About this blogger:
Ronda Chervin received a Ph.D. in Philosophy from Fordham University and an MA in Religious Studies from Notre Dame Apostolic Institute. A widow, mother, and grandmother, she currently teaches philosophy at Holy Apostles College and Seminary in Cromwell, Connecticut. Write to her at chervinronda@gmail.com.
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“I still haven’t made up my mind whether I shall publish it all. Some people are so humorless, so uncharitable, and so absurdly wrong-headed, that one would probably do far better to relax and enjoy life than worry oneself to death trying to instruct or entertain a public which will only despise one’s efforts, or at least feel no gratitude for them. Most readers know nothing about canon law. Many regard it with contempt and find everything heavy going that isn’t completely lowbrow. Some are so grimly serious that they disapprove of all humor. Others come to different conclusions every time they stand up or sit down. They seize upon your publications, as a wrestler seizes upon his opponent’s hair, and use them to drag you down, while they themselves remain quite invulnerable, because their barren pates are completely bald, so there’s nothing for you to get hold of.”
— St. Thomas More to Peter Gilles, 1516

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Dealing with Conflict
published 6 June 2013 by Dr. Ronda Chervin

HAVE been reading a biography of the famous woman psychoanalyst Karen Horney. Here is a summary of what she wrote and taught about conflict:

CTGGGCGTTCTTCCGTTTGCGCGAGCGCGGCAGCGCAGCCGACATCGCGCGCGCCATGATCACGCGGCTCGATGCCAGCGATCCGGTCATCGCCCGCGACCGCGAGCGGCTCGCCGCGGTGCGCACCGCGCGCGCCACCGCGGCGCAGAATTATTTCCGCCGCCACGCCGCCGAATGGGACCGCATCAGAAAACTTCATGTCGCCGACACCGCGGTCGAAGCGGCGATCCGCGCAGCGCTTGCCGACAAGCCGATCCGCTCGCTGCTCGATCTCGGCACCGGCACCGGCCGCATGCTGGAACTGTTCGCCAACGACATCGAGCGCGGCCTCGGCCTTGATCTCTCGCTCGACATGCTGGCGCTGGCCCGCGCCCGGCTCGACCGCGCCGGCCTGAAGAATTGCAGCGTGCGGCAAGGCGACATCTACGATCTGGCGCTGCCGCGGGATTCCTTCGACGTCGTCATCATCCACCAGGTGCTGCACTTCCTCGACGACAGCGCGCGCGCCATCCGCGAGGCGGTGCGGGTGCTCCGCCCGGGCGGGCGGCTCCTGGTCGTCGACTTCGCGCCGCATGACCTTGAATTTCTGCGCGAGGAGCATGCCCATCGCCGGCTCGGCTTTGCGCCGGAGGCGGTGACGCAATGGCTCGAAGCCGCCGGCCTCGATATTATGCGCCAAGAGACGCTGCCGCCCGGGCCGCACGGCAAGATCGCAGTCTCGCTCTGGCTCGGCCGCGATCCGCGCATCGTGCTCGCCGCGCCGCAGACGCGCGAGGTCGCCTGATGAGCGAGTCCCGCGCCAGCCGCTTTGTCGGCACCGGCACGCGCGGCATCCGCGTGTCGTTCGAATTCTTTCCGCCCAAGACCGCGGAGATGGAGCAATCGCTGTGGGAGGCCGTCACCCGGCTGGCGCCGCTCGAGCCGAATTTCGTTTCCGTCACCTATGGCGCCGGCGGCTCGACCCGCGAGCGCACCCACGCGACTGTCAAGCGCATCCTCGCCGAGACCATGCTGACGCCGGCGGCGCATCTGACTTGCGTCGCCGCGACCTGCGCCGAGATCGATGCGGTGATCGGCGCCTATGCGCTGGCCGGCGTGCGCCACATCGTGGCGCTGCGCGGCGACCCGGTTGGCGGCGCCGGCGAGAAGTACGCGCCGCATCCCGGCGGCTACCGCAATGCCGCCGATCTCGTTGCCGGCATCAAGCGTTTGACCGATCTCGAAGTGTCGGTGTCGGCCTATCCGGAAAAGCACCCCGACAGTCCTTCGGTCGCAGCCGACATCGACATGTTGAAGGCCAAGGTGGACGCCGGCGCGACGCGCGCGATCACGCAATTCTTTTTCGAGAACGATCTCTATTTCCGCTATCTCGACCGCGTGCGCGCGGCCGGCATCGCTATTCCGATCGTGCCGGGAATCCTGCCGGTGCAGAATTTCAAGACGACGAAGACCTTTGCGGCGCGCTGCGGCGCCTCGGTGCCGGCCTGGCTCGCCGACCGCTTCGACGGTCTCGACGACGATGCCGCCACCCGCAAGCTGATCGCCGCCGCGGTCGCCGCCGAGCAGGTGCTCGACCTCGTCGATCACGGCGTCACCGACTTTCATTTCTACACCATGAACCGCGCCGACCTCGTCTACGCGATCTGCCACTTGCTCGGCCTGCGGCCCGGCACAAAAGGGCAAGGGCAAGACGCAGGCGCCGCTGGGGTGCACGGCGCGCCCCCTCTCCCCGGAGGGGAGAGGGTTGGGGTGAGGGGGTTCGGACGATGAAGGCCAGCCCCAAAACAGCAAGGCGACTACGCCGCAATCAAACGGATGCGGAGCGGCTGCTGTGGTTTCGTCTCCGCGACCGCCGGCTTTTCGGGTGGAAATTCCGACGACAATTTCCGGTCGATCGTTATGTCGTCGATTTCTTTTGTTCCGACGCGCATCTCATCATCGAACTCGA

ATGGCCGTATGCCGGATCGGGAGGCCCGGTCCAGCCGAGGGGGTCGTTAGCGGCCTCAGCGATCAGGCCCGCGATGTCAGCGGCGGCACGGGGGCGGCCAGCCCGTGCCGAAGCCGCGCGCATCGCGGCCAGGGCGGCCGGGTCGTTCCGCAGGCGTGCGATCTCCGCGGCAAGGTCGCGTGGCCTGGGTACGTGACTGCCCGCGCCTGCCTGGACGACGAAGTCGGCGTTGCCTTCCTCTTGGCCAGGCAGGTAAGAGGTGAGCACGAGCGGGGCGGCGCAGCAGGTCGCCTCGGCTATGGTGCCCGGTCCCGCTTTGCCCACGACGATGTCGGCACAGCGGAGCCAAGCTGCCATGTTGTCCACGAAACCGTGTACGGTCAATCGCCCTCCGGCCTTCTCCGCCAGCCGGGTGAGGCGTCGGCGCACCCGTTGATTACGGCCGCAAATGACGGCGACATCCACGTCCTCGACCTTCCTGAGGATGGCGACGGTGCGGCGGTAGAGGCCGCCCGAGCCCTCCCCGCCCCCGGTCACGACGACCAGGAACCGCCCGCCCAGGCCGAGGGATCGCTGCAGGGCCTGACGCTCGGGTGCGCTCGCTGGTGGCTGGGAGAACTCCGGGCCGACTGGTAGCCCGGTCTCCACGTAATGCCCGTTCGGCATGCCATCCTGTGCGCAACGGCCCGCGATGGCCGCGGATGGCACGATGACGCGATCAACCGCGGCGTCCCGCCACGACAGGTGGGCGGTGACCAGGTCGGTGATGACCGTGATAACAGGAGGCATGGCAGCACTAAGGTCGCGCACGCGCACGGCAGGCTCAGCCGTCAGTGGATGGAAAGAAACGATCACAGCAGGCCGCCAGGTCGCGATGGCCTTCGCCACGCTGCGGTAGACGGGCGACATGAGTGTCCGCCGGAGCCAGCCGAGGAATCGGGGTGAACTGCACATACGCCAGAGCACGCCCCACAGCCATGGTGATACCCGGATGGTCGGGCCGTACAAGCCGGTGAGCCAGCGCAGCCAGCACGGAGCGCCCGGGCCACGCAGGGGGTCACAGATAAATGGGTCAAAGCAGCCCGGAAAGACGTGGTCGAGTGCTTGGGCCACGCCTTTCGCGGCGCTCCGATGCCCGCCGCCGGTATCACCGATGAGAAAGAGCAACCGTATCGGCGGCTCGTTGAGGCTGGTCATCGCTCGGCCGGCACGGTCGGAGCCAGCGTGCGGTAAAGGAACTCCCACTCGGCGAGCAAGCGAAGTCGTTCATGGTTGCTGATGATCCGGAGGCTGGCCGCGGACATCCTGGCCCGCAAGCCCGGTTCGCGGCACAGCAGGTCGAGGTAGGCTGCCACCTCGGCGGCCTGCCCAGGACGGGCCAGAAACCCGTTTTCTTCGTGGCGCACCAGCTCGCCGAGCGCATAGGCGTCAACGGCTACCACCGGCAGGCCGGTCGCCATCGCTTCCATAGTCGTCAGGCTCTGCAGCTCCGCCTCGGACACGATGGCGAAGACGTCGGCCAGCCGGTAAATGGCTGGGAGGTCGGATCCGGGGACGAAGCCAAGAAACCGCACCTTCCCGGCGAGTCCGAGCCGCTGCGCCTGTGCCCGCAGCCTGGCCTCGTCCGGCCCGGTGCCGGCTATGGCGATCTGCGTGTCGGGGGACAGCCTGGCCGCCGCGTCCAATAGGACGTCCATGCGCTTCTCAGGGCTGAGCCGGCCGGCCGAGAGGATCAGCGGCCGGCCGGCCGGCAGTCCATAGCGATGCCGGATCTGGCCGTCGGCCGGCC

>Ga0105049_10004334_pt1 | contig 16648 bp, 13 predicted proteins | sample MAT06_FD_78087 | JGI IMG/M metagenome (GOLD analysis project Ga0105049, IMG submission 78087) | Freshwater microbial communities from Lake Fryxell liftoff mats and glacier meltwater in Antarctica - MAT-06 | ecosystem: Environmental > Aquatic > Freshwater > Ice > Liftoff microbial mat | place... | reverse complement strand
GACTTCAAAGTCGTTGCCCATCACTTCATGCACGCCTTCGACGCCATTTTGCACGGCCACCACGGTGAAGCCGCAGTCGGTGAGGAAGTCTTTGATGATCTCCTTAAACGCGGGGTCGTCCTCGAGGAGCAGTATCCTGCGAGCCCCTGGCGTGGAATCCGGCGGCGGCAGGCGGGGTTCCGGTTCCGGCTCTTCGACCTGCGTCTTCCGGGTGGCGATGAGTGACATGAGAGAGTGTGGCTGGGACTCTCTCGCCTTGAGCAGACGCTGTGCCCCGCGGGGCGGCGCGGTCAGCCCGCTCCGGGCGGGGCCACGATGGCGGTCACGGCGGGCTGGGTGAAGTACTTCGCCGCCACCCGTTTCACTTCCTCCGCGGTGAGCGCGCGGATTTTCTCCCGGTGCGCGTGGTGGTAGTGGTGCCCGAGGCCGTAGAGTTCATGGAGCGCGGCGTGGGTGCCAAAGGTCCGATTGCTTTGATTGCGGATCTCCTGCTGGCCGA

She is writing not only about conflicts with others but also about conflicts within themselves.

When there is a conflict here are 4 ways some people feel about it:

1. The compliant personality is too dependent on others to assert themselves for fear of losing love.

2. The aggressive type embraces conflict in order to deny dependency and makes others distant by anger.

3. Moving away from the real self, which has virtues and faults, by creating an idealized image of the self and always having to be perfect and right. This person seeks praise and admiration all the time. Or, one can move away from all ideals and insist that one is always bad and try to whip oneself into perfection. This is also narcissistic because it presumes that if I try even harder I could be perfect!

4. To blame others for all conflicts.

The remedy in Horney therapy is to get in touch with the real self. As Christians we would have other ways of opening to God’s grace on these kind of extremes. However, we don’t usually beg for God’s graces in these areas if we aren’t aware of the negative way we are dealing with things. So I find these descriptions from psychologists helpful as a step to asking for grace and, sometimes if the conflicts are severe enough, seeking psychological and/or spiritual counsel.